Yet, we can not witness because those who have the information keep it from us.  And so we live in fear and wonder as the tide turns and events start to pile one on another.

Maxwell nearly rediscovered the physics that allowed our vastly distant relatives to achieve incredible feats.  His quaternion geometry unlocked the hyperdimensional world that would allow us to at least understand current events, if not predict and control them.  However, he work was suppressed and his equations altered, and the secret societies poured grant money into misleading theories, like relativity and quantum physics.  They created a 'peer review' process to filter and suppress those who came to close to opening the can of worms.

And so here we sit, wondering why the Pacific Rim is afire, why the New Madrid fault is shaking itself awake, why Yellowstone is breathing so heavily, why the Horn of Africa is tearing itself away, why the weather has swung through such great extremes.  It has nothing to do with the activities of Men, except that the solution lies in knowledge long locked away by fraternities whose job it was to bring that information to all humans, but who chose the path of greed and self-interest, to the peril of us all.

If we can believe the information we have, in December of next year, the Vernal Equinox will aline with the plane and center of the galaxy once again, as it does every few millennia.  At that point, the hyperdimensional stresses of local space will be at their maximum and we will suffer the effects for years to come.  Those who survive will be charged with carrying the information to the future.  Let's hope they are better people than those who carried the task until now.  Maybe next time we can avert this cyclic disaster and perhaps move beyond this time loop into something much more interesting.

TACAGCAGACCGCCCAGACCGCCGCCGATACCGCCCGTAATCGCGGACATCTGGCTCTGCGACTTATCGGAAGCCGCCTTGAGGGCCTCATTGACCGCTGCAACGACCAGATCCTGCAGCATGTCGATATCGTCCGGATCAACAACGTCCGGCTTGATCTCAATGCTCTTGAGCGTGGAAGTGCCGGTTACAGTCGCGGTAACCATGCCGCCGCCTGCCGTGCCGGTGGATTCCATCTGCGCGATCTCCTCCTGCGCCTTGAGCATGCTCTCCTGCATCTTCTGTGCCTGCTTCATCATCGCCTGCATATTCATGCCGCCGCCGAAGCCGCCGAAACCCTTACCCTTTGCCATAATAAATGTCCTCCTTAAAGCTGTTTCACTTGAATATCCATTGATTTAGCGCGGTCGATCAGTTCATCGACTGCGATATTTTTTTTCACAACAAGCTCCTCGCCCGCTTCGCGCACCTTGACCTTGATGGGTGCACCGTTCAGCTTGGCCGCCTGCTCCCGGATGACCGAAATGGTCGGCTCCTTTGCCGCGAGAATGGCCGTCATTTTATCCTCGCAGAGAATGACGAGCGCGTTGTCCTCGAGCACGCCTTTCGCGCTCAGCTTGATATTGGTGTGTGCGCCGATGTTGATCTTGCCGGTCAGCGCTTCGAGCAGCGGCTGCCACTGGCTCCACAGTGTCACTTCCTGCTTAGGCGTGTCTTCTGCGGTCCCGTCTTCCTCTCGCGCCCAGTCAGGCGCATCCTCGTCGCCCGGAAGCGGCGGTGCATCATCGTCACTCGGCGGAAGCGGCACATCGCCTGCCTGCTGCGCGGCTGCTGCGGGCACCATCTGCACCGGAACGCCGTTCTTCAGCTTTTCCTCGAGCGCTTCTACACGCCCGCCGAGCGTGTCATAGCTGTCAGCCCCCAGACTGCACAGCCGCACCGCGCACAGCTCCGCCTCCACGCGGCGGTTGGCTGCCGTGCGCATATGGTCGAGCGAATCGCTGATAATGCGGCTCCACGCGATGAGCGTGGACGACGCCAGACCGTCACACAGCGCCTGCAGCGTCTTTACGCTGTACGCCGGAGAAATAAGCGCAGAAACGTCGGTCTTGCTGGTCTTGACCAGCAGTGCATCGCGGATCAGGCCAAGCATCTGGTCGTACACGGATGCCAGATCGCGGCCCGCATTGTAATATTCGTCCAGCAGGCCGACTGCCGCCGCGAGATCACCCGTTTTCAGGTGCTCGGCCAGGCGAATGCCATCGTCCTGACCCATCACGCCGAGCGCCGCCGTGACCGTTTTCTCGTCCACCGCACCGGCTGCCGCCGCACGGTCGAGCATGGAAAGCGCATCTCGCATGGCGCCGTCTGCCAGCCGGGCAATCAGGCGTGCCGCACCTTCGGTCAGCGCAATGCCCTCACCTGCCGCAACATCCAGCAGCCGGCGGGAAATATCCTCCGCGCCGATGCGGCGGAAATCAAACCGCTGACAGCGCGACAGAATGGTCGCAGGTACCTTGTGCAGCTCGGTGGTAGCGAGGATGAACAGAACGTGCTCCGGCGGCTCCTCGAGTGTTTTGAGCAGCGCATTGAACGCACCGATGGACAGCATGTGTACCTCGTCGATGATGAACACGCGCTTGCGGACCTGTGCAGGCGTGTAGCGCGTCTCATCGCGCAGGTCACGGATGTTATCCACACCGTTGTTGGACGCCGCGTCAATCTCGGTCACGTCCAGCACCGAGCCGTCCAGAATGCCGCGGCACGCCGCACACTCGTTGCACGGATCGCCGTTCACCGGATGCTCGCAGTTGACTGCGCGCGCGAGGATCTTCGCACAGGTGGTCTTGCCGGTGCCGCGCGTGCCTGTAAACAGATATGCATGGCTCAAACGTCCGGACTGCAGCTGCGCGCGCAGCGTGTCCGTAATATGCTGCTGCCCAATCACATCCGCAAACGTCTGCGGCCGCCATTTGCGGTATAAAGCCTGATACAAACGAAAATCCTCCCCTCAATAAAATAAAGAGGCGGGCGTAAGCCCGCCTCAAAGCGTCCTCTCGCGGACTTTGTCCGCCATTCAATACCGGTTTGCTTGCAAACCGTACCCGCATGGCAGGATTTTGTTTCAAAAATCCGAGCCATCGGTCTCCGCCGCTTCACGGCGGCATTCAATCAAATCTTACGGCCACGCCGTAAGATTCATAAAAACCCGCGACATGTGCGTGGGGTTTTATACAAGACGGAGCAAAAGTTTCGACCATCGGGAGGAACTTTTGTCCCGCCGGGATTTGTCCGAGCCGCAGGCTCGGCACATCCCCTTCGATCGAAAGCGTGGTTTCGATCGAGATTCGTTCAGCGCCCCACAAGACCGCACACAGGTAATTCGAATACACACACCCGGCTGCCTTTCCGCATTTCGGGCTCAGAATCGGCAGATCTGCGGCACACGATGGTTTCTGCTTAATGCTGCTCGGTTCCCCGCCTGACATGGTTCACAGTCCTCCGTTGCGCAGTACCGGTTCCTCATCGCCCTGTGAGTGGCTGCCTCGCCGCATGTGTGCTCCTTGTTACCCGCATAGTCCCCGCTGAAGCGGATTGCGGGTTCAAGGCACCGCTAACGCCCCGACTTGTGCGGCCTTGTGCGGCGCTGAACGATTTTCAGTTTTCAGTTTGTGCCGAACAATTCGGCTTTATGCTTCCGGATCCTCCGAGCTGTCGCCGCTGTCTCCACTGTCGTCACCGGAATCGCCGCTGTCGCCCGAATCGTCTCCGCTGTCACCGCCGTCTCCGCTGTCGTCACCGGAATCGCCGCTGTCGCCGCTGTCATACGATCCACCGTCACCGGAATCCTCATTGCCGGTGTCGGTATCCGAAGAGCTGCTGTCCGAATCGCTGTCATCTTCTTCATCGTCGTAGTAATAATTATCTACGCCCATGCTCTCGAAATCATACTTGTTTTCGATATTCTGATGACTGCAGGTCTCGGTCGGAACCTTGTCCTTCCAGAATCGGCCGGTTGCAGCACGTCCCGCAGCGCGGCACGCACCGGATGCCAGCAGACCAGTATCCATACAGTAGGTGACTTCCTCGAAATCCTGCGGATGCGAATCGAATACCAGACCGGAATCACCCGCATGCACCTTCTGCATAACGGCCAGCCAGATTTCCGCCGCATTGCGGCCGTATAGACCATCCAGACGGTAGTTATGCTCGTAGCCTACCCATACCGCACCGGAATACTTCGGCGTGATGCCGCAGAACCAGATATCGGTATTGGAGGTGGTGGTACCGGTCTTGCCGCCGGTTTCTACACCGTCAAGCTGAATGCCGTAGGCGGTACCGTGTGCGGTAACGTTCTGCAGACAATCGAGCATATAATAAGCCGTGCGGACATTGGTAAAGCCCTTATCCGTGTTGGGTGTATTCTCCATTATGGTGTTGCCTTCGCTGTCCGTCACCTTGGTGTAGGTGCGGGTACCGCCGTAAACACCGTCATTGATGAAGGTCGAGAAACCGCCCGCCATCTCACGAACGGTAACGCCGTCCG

I have to think that men such as Buddha saw into such things, and that the concept of re-incarnation was not so much an individual phenomenon, but one of species and civilization, as well.  What of our current incarnation will become the pyramids of future time?

Now is the time for our species to chose wisely the means by which we will transmit our knowledge to the future.  Certainly, bankers, lawyers and politicians are incapable of such selfless and insightful acts.  It is up to us, the real and true inheritors of the future.

One additional thought: Suppose STUXNET had infiltrated the Japanese reactors prior to the current situation, and the information was never made public?  Now suppose that the virus had caused key failures in redundant systems during and after the quake in Japan.  That in fact would be the Israeli Mistake of webbot fame, and make Israel partly responsible for crimes against humanity (Japan is not completely absolved in this case).  While we were all watching Iran and the Middle East (remember them?), the real story was shaping up in Japan, and it leads to the deep ponder - how many others?